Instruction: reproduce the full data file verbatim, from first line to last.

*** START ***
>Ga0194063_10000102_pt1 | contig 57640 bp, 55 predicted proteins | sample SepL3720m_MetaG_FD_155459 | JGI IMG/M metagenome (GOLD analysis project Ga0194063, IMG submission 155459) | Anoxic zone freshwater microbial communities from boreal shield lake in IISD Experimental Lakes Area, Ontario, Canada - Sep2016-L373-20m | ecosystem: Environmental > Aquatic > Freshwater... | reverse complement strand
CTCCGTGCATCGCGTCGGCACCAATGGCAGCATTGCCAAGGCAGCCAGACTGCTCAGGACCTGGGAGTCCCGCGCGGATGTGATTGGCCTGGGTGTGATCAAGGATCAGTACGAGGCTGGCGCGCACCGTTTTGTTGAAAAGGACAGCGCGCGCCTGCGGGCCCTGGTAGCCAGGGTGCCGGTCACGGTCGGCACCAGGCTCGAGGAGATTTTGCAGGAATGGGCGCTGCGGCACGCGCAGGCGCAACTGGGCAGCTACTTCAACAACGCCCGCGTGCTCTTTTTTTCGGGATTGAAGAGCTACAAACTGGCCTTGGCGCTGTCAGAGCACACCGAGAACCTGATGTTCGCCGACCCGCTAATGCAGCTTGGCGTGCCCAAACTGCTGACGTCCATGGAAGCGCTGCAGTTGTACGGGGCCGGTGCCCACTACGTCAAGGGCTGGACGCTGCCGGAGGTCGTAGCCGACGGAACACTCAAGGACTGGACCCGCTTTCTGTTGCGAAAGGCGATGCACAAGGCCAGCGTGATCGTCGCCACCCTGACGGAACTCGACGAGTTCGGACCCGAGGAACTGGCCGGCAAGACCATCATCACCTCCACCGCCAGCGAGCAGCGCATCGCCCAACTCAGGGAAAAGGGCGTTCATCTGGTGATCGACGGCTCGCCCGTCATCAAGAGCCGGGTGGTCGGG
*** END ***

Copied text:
>Ga0194063_10000102_pt1 | contig 57640 bp, 55 predicted proteins | sample SepL3720m_MetaG_FD_155459 | JGI IMG/M metagenome (GOLD analysis project Ga0194063, IMG submission 155459) | Anoxic zone freshwater microbial communities from boreal shield lake in IISD Experimental Lakes Area, Ontario, Canada - Sep2016-L373-20m | ecosystem: Environmental > Aquatic > Freshwater... | reverse complement strand
CTCCGTGCATCGCGTCGGCACCAATGGCAGCATTGCCAAGGCAGCCAGACTGCTCAGGACCTGGGAGTCCCGCGCGGATGTGATTGGCCTGGGTGTGATCAAGGATCAGTACGAGGCTGGCGCGCACCGTTTTGTTGAAAAGGACAGCGCGCGCCTGCGGGCCCTGGTAGCCAGGGTGCCGGTCACGGTCGGCACCAGGCTCGAGGAGATTTTGCAGGAATGGGCGCTGCGGCACGCGCAGGCGCAACTGGGCAGCTACTTCAACAACGCCCGCGTGCTCTTTTTTTCGGGATTGAAGAGCTACAAACTGGCCTTGGCGCTGTCAGAGCACACCGAGAACCTGATGTTCGCCGACCCGCTAATGCAGCTTGGCGTGCCCAAACTGCTGACGTCCATGGAAGCGCTGCAGTTGTACGGGGCCGGTGCCCACTACGTCAAGGGCTGGACGCTGCCGGAGGTCGTAGCCGACGGAACACTCAAGGACTGGACCCGCTTTCTGTTGCGAAAGGCGATGCACAAGGCCAGCGTGATCGTCGCCACCCTGACGGAACTCGACGAGTTCGGACCCGAGGAACTGGCCGGCAAGACCATCATCACCTCCACCGCCAGCGAGCAGCGCATCGCCCAACTCAGGGAAAAGGGCGTTCATCTGGTGATCGACGGCTCGCCCGTCATCAAGAGCCGGGTGGTCGGG